Drucker on Management
Drucker on Management: Permanent Cost Cutting
Drucker on Management: Permanent Cost Cutting
By Peter Drucker
The Wall Street Journal - Jan. 11, 1991
Scores of large organizations -- businesses of all kinds but also government agencies, hospitals and universities -- have sharply cut staffs these past few years. But few have realized the expected cost savings. In some cases costs have even gone up. In many more performance has suffered. And there are growing employee complaints about stress and work loads.
Cutting staffs to cut costs is putting the cart before the horse. The only way to bring costs down is to restructure the work. This will then result in reducing the number of people needed to do the job, and far more drastically than even the most radical staff cutbacks could possibly do. Indeed, a cost crunch should always be used as an opportunity to re-think and to re-design operations.
To start cost-cutting managements usually ask: "How can we make this operation more efficient"? It is the wrong question. The question should be: "Would the roof cave in if we stopped doing this work altogether?" And if the answer is "probably not," one eliminates the operation. This is unpopular, to be sure. Some one is bound to argue: "We needed this procedure only 18 months ago and may need it again 18 months hence." But eliminating an entire operation is by far the most effective way to cut costs, and the only one likely to produce by itself permanent cost savings. It is by no means accident that the only places where cost-cutting done during the past few years has produced real savings are where an entire operation was eliminated -- in the commercial bank, for instance, that closed down an unprofitable merchant-banking subsidiary.
And it is always amazing how many of the things we do will never be missed. One example -- a fairly typical one -- is the old manual order-entry system used until the task was computerized five years ago, but still maintained "just in case." Another is the system of duplicate patient files that many hospitals maintain, one for billing, one for patient-care, each run on a different computer with a different program. Altogether, up to one-third of all clerical and control operations are likely to be found unneeded, because they either never served a purpose or because they have outlived it. And nothing is less productive than to make more efficient what should not be done at all.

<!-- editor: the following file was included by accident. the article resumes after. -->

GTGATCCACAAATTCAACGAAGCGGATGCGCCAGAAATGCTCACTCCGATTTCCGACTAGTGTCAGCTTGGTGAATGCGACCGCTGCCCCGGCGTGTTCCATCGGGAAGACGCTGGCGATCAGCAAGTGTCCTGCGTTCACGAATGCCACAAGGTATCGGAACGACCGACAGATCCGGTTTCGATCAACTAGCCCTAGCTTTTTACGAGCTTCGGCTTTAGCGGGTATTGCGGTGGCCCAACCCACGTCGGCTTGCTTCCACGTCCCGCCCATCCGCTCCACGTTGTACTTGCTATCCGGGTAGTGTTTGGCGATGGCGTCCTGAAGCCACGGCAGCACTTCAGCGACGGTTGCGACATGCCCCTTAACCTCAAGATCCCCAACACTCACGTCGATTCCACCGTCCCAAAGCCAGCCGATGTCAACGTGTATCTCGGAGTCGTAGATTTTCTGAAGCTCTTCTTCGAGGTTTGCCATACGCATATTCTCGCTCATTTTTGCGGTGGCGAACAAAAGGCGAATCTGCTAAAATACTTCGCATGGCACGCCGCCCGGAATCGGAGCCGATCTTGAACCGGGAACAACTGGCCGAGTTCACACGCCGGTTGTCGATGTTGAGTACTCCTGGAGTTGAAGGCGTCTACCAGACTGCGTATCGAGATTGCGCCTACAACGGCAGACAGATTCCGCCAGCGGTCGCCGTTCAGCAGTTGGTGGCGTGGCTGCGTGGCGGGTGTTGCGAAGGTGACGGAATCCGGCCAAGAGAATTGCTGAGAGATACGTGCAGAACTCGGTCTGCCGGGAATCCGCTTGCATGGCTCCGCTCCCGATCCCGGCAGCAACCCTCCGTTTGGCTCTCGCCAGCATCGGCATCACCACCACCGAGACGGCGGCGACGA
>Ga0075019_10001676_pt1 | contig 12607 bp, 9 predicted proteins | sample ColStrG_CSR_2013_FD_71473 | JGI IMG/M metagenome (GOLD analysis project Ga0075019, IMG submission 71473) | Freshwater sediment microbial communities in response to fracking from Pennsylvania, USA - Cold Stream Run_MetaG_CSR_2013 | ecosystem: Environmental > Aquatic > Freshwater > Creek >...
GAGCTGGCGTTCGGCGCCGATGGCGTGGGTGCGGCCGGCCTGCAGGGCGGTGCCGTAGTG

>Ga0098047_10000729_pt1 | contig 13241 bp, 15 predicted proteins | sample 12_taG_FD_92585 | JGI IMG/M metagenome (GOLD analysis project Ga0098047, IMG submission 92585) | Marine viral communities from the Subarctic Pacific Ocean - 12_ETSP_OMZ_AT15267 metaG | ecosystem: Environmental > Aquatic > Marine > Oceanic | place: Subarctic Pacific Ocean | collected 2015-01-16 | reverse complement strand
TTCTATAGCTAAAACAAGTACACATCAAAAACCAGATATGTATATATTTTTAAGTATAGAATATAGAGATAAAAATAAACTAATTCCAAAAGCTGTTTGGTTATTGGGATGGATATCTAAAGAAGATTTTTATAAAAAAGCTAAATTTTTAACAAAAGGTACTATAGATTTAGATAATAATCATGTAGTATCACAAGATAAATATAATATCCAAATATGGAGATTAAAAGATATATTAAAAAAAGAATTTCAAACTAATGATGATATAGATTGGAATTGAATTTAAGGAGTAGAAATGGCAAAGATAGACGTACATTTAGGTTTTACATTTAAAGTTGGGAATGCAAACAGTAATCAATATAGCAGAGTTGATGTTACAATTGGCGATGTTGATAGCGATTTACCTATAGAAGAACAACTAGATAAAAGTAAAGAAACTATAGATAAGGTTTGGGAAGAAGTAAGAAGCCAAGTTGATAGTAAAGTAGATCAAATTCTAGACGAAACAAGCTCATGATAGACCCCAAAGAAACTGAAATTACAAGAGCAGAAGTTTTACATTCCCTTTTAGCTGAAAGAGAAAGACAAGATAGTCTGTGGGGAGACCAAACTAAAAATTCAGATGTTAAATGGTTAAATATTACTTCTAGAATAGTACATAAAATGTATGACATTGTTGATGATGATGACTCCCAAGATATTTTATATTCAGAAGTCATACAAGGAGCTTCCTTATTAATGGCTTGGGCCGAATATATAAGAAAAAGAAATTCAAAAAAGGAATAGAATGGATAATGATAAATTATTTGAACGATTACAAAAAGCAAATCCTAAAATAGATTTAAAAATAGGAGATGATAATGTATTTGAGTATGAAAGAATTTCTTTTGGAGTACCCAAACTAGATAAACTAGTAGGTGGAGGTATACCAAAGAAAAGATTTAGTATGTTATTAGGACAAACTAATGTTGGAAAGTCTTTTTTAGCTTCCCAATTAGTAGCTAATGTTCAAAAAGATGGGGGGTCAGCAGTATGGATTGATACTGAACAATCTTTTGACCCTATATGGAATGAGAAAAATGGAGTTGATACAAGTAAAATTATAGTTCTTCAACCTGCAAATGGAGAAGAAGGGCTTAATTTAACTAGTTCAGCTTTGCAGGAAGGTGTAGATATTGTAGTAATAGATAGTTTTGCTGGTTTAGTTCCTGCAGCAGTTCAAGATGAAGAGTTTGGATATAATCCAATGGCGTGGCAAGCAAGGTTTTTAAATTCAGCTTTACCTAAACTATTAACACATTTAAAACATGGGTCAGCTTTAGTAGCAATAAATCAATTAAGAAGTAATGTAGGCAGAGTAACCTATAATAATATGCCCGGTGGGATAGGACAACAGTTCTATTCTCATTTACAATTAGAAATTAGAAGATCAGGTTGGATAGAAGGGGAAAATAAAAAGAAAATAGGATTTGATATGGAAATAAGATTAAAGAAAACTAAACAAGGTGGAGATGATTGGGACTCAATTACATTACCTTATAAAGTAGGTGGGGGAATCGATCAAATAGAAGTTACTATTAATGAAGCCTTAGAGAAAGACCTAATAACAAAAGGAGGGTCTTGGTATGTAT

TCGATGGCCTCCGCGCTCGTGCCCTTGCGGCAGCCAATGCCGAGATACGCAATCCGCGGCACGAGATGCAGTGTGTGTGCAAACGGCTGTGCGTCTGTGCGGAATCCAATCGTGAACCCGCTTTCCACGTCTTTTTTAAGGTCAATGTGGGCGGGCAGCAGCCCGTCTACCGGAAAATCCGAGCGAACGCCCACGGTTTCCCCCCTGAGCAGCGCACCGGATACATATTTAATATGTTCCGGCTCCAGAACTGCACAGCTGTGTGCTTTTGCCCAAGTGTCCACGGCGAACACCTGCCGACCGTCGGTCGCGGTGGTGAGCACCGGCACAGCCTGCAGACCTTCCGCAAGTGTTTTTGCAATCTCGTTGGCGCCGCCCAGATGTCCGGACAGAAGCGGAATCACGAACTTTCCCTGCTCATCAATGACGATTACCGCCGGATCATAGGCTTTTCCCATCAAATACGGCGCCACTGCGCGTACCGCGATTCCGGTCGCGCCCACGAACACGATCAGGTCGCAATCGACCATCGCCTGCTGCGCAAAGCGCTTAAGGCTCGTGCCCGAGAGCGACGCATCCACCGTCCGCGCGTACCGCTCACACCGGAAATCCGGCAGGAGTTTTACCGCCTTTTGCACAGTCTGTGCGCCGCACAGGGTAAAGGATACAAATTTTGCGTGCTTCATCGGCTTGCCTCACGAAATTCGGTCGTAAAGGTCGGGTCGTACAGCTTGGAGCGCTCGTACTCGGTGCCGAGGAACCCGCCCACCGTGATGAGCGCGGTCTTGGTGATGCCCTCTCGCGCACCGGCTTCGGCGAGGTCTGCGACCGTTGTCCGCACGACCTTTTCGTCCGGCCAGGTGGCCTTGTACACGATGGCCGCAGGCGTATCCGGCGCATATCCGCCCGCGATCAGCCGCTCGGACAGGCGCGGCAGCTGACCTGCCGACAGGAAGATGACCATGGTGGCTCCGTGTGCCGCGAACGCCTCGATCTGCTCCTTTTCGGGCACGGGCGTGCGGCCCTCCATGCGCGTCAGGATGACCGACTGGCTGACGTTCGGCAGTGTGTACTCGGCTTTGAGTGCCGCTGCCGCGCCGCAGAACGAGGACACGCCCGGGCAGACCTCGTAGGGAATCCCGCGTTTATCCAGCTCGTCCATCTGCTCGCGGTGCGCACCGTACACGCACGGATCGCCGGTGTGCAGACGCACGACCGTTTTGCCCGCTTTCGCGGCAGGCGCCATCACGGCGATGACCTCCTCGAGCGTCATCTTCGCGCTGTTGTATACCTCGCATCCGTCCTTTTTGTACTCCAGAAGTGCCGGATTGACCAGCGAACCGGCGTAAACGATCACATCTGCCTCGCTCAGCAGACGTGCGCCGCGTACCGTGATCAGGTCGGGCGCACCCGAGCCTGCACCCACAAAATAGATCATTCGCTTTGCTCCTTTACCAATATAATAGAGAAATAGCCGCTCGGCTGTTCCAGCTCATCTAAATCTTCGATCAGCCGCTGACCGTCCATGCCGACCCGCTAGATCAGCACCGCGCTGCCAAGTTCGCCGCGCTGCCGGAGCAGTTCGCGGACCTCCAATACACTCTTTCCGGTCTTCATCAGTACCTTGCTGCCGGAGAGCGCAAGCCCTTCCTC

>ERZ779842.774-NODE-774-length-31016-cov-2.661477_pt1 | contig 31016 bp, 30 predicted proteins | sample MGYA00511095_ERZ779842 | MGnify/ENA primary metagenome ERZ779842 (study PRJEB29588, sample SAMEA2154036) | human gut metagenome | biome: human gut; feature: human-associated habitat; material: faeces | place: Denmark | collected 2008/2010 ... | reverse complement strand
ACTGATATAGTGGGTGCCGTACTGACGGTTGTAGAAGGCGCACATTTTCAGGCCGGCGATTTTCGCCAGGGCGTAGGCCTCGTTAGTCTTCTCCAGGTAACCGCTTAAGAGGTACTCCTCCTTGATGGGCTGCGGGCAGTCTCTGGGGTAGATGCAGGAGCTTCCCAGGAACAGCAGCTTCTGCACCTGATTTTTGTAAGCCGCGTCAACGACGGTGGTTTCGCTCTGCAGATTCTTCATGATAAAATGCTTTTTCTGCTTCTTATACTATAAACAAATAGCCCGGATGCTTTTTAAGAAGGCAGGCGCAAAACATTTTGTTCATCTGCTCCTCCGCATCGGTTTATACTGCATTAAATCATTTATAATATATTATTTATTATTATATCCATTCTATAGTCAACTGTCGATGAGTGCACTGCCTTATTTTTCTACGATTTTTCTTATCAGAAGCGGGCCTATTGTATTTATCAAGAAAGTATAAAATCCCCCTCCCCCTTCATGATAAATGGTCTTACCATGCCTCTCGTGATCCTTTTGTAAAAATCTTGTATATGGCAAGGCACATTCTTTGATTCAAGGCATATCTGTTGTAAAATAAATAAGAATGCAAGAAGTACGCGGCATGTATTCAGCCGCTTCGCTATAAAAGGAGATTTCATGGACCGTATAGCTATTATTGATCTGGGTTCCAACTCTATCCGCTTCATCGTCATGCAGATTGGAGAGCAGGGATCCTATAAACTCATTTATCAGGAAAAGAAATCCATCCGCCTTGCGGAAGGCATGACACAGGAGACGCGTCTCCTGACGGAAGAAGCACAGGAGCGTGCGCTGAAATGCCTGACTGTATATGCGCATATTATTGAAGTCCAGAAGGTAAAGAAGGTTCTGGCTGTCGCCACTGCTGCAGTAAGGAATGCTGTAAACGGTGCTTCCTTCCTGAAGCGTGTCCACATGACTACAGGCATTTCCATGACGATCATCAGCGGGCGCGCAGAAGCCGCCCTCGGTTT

The next question in respect to the two-thirds of operations that will be found to serve a need is: "What contribution to the business should each make? What purpose does it serve?" Managements usually think the answer to be obvious. But more often than not, no one has an answer; or the answer is patently wrong; or, worst of all, there is more than one.
"Why do we check all our sales peoples' expense accounts?" "To keep them honest, of course." But that is hardly a business objective. The right answer is: "To keep sales expenses under control." And this is best done -- and at a fraction of the cost -- by determining expense standards based, for instance, on a sales person's need to travel and on the number of nights spent away from home. All that is needed to arrive at these standards is for a small number of experienced sales people to keep a record of their actual expenses twice a year for one week.
The previous system in the company -- the system that thought its purpose was morality -- kept 11 clerks busy the year round. The new system employs not even one full-time person. And it further enabled the company -- a large national wholesaler of builders' supplies -- to cut its sales force to 158 people from 167, despite a steady growth in sales volume. Sales people have more time to sell, when they no longer misuse selling time filling out lengthy "swindle sheets."
Just as common as the wrong answer to the question of what purpose a given operation serves, are two or more answers. But a well-designed and cost-effective operation serves one purpose only. To combine two or more in one operation means inefficiencies and sky-high costs.
"We have two objectives in supplying our 2800 national distributors," said the builders' supply people in answer to the question of what their big logistics operation contributed. "We make sure that none of our distributors is ever out of stock. And we make sure that we don't pile up excess inventory." What was needed were two separate operations.